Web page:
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Gloss, silk or uncoated…?

When you are working on a print project, there is always a choice when it comes to finish. So, let’s talk about what your options are and what you need to consider when making your choice.

Weighing up your options…

You may be aware that paper is weighted differently (GSM) and that there are different finishes available. It is important to have awareness of this to ensure you can optimise the presentation of your printed material. In this blog we cover the most common types of paper finish; gloss, silk and uncoated and explain the difference between each, to give you an idea which paper type to select and when.

Gloss

As the name suggests, gloss paper has a particularly shiny coating. 

Way back when, gloss ruled the print world but unfortunately has become a victim of its own success and is nowadays seen as old fashioned and a little out of date. Gloss has very definitely fallen out of favour with forward-thinking businesses and organisations who generally don’t want the negative connotations of being out of touch when it comes to digital and litho printing. Other than just being out of fashion, there are other reasons many choose not to use it.  Junk-mail tends to be printed on gloss paper (which may have impacted on the perception of quality that people once had) and it is also worth bearing in mind that you can’t easily write on gloss paper with a ballpoint either.

Silk

Also a coated paper similarly to gloss, silk paper is somewhere between a gloss and a matt finish. It has a slight sheen to it, without having that mirror-like shine of a full gloss.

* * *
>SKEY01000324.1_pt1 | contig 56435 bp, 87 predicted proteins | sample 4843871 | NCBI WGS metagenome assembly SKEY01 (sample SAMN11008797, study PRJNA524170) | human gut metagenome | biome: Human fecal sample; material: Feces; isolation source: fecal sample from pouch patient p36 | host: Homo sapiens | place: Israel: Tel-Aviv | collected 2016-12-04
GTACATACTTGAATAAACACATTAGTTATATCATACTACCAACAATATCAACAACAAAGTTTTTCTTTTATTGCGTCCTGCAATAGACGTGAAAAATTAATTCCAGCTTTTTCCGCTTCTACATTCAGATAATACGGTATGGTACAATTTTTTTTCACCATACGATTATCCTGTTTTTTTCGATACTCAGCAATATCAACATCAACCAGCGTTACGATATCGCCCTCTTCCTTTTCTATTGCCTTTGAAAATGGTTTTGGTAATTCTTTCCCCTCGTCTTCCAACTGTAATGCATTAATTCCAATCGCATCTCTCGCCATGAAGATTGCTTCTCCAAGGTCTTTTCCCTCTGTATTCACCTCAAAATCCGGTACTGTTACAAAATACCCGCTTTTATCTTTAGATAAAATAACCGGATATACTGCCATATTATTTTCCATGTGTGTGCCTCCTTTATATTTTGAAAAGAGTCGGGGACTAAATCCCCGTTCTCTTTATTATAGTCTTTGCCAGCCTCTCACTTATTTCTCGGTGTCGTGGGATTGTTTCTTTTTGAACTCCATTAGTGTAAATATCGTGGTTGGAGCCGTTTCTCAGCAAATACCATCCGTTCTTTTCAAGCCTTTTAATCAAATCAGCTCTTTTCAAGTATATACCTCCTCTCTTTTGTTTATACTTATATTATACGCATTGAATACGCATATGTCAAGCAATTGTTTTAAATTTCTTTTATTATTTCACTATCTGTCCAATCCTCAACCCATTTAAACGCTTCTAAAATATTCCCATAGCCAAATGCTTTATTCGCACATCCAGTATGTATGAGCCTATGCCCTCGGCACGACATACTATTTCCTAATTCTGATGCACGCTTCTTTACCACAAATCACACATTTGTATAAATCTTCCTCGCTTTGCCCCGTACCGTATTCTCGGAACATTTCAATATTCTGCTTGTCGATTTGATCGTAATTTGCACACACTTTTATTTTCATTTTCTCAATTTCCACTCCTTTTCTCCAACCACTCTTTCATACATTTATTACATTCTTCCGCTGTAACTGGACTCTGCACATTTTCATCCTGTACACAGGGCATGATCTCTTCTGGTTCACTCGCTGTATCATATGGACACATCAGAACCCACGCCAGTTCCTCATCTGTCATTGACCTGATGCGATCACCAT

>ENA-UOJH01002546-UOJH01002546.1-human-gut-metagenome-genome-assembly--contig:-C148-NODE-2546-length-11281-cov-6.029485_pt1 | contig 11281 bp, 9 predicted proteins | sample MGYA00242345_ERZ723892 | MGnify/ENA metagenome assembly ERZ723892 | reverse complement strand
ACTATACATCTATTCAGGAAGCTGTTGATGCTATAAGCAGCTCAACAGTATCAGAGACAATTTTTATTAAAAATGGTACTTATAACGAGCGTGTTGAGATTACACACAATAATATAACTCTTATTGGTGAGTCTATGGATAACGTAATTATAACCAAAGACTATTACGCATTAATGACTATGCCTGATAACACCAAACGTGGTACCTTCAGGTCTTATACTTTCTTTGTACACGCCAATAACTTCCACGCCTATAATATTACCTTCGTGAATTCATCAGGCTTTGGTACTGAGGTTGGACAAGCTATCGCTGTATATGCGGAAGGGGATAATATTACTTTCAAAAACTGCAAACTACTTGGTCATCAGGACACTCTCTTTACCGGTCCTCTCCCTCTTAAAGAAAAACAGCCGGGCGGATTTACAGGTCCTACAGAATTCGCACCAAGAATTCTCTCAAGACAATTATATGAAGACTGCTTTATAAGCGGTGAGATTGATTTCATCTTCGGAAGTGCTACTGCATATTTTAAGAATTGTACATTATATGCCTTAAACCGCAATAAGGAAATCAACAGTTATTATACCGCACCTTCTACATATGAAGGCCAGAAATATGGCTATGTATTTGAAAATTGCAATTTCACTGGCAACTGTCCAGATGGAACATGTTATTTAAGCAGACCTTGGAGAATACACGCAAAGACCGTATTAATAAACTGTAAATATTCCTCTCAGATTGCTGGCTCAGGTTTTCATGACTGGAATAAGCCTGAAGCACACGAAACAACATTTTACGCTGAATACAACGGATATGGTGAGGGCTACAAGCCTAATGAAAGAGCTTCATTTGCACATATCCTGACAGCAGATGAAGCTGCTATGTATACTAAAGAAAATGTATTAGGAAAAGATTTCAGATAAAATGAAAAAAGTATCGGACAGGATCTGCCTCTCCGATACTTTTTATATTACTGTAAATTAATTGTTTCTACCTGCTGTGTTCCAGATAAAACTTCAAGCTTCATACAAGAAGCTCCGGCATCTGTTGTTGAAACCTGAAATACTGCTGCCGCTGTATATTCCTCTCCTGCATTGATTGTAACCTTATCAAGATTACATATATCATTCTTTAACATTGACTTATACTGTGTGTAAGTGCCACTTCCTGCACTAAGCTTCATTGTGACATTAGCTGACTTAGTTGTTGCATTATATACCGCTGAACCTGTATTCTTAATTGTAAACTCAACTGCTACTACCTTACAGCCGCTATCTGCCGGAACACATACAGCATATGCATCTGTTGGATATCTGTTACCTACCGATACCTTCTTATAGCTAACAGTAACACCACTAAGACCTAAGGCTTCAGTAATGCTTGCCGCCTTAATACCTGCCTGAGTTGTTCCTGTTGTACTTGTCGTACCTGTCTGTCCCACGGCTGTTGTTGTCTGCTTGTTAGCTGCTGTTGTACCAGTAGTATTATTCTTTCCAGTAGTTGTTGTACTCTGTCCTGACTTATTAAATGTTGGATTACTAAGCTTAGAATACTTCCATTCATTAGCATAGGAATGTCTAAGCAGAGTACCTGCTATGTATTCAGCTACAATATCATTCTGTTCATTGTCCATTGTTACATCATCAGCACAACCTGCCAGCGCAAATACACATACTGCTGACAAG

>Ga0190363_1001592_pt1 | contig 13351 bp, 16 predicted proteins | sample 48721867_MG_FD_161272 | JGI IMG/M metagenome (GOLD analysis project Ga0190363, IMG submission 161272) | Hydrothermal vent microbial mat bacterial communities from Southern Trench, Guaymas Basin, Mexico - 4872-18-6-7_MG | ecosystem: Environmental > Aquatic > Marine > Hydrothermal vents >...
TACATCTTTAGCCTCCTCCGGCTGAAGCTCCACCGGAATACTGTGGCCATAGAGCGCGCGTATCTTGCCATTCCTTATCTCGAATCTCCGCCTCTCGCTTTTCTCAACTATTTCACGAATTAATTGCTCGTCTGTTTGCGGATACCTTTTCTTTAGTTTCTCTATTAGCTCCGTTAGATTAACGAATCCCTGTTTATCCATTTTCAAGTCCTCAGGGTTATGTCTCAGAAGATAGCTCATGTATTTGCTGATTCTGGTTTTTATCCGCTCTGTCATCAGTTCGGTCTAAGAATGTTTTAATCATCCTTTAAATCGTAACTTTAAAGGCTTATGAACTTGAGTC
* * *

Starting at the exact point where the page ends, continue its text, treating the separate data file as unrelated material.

Silk is by far the most popular paper that The Digital Studios prints onto right now. As a rough estimate, about 90% of the posters, leaflets and brochures we do on coated stock is usin silk paper.

Silk can be written on with a ballpoint pen too. Although not perfect, it’s much easier to write onto than gloss so is kind of your happy medium on that point too.

Uncoated

Uncoated is just as the name suggests – it doesn’t have the coating that gives the paper a gloss or a silk finish. For example, a regular copier or printer paper is uncoated. Uncoated paper has that slightly fluffy feel to it because you are touching the paper fibres directly. It was once seen as old fashioned or boring (when coated paper options first appeared) but it’s now enjoying something of a renaissance, perhaps due to the negative perception of gloss material.

Uncoated paper is perfect for writing on – after all it basically IS writing paper! Ideal for quality printed business stationery.

Final thoughts…

So why does paper type matter? Well, when it comes to your printed material, it is very often the first (albeit indirect) interaction you might have with potential customers. First impressions count. The quality of your comms material will influence the perceived quality of your business, and that of your brand and it is better to be in the know when it comes to current design trends. If you would like to know more about this and/or how digital marketing can work for your business, get in touch with us here at The Digital Studios.

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